An analysis from the Best Endovascular versus Best Surgical Therapy in Patients with Critical Limb Ischemia (BEST-CLI) trial presented at the 2022 Vascular Annual Meeting (VAM) demonstrated patient-specific variables such as self-reported female gender, current smoking, impaired mobility and opioid use are associated with lower health-related quality of life (HR-QOL) as captured by multiple measurement tools.
Richard J. Powell, section chief of vascular surgery at Dartmouth-Hitchcock Medical Center in Lebanon, New Hampshire, told Vascular Specialist@VAM this is a unique dataset that acquired information from three different patient-reported quality of life measures (VascQOL [Vascular Quality of Life Questionnaire], EQ-5D [EuroQoL 5D], and SF-12) and shed light on the baseline demographics of the 1,830 patients enrolled into the BEST-CLI randomized controlled trial that is set to be presented in fall 2022. Data were obtained from the majority of patients (94.9%, 95.8%, and 95.8% of subjects completed the VascQOL, EQ5D, and SF-12 instruments at baseline). “I think that is the power of it. It is not just one quality of life measure, so if you see these factors reproducing themselves across instruments, it is probably real,” he said.
BEST-CLI is an ongoing, National Institutes of Health-sponsored, multicenter trial comparing revascularization strategies in patients with chronic limb-threatening ischemia (CLTI). The latest data was presented in a VAM 2022 (June 15–18) plenary session in Boston.
Powell outlined that there is limited evidence regarding the role of health-related quality of life (HRQOL) measures in patients with CLTI. Speaking particularly on female gender being associated with lower quality of life in multiple QOL measurement tools, he said: “This bears looking into as it is present with other disease processes as well. Are women less able to receive social support to weather the storm? Are they not being looked after in the same way as men? Do they present with later-or end-stage disease? These remain questions to be researched.”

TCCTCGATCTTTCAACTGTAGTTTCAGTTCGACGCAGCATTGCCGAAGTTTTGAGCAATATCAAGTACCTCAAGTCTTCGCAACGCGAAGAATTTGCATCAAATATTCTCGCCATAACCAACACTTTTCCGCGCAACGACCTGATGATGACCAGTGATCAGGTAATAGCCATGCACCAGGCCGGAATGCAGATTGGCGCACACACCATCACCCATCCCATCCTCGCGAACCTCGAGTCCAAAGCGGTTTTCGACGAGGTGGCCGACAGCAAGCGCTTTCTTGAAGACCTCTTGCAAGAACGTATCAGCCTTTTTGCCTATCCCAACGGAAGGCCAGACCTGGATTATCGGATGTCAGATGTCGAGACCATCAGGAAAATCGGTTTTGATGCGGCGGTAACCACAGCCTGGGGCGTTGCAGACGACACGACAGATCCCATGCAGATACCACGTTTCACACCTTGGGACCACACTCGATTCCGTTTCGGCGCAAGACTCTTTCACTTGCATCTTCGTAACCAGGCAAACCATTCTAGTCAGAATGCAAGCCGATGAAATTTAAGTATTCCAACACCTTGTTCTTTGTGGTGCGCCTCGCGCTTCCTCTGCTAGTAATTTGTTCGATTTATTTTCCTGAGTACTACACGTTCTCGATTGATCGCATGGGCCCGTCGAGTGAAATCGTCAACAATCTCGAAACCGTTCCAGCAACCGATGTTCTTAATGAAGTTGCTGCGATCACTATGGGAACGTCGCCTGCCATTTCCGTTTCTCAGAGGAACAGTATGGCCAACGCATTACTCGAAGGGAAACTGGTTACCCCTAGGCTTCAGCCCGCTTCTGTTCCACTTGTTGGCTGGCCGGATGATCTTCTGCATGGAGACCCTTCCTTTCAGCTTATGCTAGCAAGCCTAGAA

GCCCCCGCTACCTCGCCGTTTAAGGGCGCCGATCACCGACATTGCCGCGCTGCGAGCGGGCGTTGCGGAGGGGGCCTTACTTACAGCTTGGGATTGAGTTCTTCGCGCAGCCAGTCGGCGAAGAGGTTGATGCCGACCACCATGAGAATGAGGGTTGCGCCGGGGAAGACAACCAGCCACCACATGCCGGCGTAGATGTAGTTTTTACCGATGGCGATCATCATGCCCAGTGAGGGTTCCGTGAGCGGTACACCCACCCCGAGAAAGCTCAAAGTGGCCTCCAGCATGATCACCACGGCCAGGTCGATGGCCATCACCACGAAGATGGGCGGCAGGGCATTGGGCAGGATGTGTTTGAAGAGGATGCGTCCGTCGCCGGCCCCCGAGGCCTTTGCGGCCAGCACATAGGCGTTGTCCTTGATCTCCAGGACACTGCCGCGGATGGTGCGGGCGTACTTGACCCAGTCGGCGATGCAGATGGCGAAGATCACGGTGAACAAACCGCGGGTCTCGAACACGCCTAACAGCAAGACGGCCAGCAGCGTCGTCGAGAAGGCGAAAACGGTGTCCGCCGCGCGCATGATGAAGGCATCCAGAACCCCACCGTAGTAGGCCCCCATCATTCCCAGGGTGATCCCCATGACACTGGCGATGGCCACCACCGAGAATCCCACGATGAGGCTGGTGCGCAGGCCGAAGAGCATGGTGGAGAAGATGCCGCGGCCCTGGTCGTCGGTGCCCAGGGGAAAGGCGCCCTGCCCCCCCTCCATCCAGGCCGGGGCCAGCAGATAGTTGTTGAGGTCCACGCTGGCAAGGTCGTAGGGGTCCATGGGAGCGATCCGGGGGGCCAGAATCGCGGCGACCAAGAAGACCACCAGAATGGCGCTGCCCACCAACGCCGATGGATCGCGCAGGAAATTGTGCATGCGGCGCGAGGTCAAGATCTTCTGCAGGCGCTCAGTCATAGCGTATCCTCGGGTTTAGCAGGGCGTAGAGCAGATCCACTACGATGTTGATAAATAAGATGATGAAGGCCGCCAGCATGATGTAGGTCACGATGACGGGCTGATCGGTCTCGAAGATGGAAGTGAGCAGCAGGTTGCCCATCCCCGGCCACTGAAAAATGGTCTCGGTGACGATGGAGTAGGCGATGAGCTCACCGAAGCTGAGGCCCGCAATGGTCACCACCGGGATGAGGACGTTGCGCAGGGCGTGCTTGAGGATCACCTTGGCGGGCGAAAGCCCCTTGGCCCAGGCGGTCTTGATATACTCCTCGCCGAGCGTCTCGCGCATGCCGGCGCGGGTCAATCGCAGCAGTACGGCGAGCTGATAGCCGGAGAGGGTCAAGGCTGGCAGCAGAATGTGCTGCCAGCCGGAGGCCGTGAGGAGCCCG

Powell is also categorical that while QOL scores assess perceptions of independence, mobility and mental sharpness and how “functional” patients are, they are not a direct indicator of happiness and that this is where is all gets “tricky.”
“If the patient is a golfer who can no longer play golf, because they’ve got a sore on the bottom of their foot, they may be very functional but they’re likely to be miserable. But if it’s a person who gets up in the morning and watches TV all day, they could have lost their leg and still be perfectly happy because they’re doing everything they want to do. And it’s the doctor’s role to keep people happy for as long as possible.”
Vitally, this dataset allows physicians to look at the modifiable risk factors that cause patients to have low quality of life. “Smokers across the board have worse quality of life than non-smokers. So that’s a modifiable risk factor. Another is independence. So, trying to do everything possible to keep the patient working, and that might go along with things like making sure they have an orthotic or something to walk on and that they remain weight bearing [is really important]. But I think those sorts of patient modifiable factors have a direct impact on quality of life. And yet there are some non-modifiable risk factors like female gender and it is important for vascular specialists to be aware of this.”
The mean (standard deviation) SF-12 physical and mental health reads for all patients in the study will be revealed to be significantly lower than the national SF-12 scores for the U.S. population over 60 years of age. Indeed, Powell emphasized that these BEST-CLI SF12 baseline population scores are similar to a population of patients with cancer and three to four additional chronic conditions—typically characterized by impaired mobility and chronic pain. “Interestingly, these scores are a little bit better than those reported by the BASIL trial, and significantly better than three previous trials, so it might be that we are doing a better job of medically managing patients’ associated comorbidities,” he said.
Speaking to the wider interest that the dataset could garner, Powell stated that it could serve as a benchmark. “Other groups of people will find this useful if they are interested in planning a CLI trial, because they’ll be able to use this as a point of reference. The FDA could actually use it as a performance goal. So, if you know the average quality of life measure for CLI patients in these different scores, you could run a single-arm trial and use these data as a benchmark to simplify evidence generation,” he said.